'Blistering' book exposes tax rorts


Treasure Islands
By Nicholas Shaxson
Random House, 2011
329 pages

Every once in a while a book comes along that changes a mass audience's view of the world.

Naomi Klein’s 2000 book No Logo, which deconstructed consumer culture, was one. Treasure Islands, a revealing expose of tax havens written by financial journalist Nicholas Shaxson, is equally groundbreaking.

Critics are hailing it as “blistering”, “breathtaking”, “brilliant”, “the most important book published in Britain so far this year” and even “the No Logo for a new century”.

“The reaction in Britain has been incredible,” Shaxson tells Green Left Weekly, fresh off a promotional tour of the US including TV slots on MSNBC and Democracy Now!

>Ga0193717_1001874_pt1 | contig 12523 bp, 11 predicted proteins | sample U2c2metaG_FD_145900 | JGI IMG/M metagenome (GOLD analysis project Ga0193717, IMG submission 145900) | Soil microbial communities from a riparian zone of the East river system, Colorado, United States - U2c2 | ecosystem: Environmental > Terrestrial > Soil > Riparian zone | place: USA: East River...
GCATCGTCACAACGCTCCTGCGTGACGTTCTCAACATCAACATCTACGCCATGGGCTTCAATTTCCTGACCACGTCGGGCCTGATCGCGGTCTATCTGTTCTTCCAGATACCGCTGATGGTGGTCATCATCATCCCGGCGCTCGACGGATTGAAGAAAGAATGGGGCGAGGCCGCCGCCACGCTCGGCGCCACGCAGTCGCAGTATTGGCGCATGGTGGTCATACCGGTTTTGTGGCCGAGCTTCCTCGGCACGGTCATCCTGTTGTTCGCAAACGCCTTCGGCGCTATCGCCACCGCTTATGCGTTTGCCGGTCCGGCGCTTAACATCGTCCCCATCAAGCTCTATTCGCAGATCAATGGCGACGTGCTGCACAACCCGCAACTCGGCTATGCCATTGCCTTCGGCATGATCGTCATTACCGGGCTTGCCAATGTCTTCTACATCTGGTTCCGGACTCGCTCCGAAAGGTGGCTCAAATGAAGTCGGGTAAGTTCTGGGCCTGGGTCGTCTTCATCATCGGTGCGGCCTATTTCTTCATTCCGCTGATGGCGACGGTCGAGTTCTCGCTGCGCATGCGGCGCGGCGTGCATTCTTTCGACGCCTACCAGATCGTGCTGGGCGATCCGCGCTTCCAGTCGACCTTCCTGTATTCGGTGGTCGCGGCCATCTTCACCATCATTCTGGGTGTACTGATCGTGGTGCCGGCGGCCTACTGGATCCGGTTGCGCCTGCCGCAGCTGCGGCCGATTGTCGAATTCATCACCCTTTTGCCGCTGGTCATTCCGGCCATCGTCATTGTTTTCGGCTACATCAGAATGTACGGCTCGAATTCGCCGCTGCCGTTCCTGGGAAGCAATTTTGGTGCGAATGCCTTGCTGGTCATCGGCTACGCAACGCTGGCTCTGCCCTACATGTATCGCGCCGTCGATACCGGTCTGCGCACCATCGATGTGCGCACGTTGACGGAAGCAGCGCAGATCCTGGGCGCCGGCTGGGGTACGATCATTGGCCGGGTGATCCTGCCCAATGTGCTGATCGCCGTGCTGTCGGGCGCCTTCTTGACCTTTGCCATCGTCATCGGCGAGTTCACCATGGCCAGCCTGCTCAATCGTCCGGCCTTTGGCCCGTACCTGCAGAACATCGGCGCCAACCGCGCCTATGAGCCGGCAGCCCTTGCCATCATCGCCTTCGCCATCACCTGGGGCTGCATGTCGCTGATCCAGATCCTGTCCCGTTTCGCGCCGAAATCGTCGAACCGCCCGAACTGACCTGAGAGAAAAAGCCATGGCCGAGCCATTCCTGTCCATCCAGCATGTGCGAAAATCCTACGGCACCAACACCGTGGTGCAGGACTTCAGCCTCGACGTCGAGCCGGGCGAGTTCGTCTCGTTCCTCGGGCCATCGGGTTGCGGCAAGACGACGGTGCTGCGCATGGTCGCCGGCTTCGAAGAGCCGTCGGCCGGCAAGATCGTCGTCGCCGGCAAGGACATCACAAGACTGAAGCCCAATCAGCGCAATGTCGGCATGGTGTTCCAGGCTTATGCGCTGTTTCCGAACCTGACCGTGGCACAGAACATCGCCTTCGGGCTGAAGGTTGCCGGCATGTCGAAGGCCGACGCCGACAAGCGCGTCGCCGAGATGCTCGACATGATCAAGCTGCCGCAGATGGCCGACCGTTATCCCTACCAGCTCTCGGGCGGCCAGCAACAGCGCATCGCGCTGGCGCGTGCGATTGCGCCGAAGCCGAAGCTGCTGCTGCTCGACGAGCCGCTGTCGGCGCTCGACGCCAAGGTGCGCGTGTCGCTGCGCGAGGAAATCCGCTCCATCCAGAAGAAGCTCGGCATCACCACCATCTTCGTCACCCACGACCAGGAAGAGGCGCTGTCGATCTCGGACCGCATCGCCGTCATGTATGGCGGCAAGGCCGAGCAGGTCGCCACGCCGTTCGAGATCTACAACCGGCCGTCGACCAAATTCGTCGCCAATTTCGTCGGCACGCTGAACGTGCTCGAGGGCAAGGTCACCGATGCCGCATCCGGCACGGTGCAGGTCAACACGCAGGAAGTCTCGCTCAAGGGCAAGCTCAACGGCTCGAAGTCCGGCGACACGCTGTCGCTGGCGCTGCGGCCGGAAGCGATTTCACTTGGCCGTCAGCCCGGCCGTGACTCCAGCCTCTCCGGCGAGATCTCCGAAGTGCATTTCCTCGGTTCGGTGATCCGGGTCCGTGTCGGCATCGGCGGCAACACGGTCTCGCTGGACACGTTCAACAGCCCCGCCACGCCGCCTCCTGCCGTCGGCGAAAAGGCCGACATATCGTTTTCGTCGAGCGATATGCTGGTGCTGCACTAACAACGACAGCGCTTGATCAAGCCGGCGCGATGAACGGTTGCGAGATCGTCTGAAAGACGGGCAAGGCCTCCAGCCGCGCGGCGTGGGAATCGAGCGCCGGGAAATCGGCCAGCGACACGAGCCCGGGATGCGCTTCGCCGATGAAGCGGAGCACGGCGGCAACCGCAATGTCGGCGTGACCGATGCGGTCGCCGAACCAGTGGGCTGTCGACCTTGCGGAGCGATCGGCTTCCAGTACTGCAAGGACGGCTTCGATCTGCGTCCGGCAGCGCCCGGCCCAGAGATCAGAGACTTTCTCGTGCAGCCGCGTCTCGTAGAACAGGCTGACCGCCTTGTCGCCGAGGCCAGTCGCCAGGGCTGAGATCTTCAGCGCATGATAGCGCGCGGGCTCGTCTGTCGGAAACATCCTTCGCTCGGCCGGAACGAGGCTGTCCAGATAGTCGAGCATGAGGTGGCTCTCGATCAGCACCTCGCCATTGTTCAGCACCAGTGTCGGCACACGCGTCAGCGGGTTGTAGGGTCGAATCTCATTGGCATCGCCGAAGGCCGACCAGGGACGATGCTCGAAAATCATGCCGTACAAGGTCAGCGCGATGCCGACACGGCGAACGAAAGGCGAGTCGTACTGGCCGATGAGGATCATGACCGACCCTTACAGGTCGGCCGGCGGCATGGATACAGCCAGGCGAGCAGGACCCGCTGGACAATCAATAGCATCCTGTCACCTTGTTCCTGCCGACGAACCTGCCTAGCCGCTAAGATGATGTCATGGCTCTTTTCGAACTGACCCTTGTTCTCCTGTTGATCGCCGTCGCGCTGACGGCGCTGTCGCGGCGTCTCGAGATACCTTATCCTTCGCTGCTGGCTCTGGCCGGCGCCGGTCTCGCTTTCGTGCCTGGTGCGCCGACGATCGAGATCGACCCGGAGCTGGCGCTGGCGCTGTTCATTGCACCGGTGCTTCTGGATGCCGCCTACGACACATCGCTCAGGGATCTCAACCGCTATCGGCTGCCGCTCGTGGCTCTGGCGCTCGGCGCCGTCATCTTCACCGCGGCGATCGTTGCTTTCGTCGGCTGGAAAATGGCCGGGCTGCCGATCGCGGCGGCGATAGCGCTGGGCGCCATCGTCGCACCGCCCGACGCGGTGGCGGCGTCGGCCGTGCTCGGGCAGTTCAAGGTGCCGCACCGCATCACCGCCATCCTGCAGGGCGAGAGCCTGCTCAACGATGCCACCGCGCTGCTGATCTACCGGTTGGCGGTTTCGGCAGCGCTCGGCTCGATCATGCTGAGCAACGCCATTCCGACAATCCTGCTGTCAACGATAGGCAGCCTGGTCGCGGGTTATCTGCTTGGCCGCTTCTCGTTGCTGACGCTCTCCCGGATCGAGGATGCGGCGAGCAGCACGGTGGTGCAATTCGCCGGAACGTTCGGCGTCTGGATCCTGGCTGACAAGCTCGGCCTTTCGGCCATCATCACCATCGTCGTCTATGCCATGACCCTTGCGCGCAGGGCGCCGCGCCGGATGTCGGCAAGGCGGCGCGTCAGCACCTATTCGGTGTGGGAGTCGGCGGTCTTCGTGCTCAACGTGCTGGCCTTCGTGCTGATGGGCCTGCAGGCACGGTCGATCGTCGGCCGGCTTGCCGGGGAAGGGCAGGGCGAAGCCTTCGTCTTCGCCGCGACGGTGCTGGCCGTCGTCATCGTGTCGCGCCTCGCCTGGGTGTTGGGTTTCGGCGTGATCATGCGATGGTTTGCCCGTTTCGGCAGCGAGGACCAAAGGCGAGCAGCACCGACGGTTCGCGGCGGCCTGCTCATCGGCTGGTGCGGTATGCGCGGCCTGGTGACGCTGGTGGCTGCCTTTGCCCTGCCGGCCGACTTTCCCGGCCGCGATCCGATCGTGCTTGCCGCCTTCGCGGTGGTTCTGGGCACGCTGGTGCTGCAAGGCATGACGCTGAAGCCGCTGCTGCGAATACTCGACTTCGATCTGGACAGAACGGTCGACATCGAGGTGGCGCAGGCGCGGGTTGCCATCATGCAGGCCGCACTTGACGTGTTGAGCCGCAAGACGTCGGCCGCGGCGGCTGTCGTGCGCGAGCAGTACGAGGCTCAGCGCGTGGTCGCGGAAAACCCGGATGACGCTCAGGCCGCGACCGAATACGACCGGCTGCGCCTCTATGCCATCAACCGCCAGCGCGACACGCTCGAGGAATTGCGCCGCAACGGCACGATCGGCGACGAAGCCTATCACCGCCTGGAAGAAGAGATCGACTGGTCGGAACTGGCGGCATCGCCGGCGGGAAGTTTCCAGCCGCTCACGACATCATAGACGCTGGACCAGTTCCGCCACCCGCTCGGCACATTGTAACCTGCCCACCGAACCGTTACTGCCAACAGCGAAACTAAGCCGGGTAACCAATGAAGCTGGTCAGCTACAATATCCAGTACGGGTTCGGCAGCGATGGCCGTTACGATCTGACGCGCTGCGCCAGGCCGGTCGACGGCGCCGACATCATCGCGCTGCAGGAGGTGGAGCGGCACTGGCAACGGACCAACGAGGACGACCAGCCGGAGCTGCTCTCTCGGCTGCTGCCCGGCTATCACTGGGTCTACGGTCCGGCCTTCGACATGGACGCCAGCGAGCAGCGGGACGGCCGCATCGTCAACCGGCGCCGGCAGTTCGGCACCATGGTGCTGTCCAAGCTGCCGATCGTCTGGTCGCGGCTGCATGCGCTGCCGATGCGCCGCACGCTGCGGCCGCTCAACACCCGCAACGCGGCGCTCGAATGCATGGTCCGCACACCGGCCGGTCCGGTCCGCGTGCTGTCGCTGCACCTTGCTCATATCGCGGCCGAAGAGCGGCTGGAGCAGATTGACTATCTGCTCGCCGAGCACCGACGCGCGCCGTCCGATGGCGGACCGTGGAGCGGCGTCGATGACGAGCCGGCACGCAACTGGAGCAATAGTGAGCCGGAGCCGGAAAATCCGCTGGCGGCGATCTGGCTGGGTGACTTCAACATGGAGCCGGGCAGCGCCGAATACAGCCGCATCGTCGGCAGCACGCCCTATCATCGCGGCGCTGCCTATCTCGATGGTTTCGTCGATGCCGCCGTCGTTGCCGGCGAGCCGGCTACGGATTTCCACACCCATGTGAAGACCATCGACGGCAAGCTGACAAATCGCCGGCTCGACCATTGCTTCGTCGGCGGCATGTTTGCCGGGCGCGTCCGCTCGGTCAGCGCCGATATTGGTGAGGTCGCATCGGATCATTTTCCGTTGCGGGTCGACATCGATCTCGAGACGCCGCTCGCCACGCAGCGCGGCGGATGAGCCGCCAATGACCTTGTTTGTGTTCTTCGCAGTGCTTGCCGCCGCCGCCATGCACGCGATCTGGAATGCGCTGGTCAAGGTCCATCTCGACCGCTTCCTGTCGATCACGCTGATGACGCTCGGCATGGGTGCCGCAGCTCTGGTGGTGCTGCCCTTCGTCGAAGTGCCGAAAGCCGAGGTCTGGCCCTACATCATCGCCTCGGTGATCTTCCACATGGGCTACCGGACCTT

“Recently a friend sent me a photo he’d taken at the airport in London in the books department of WH Smith, which is a huge chain, and in its ‘top 20’ section it had Jackie Collins at number one and Treasure Islands at number two.

“I sent him a playful note back saying that this was probably the high point of my whole life and it would all be downhill from here.”

That seems unlikely. Treasure Islands, which manages to make a cumbersome and complex subject read like a thriller, is already being made into a film called Cashback.

The book has hit a chord with a public pummelled by austerity cuts. It shows how the rich have become nauseatingly wealthy by making tax havens far bigger and more damaging than most people realise.

Shaxson begins by debunking the popular perception that tax havens are all tiny tropical islands. The two biggest tax havens, he says, are islands. But they are the island of Manhattan, in New York, and the City of London, in the British Isles.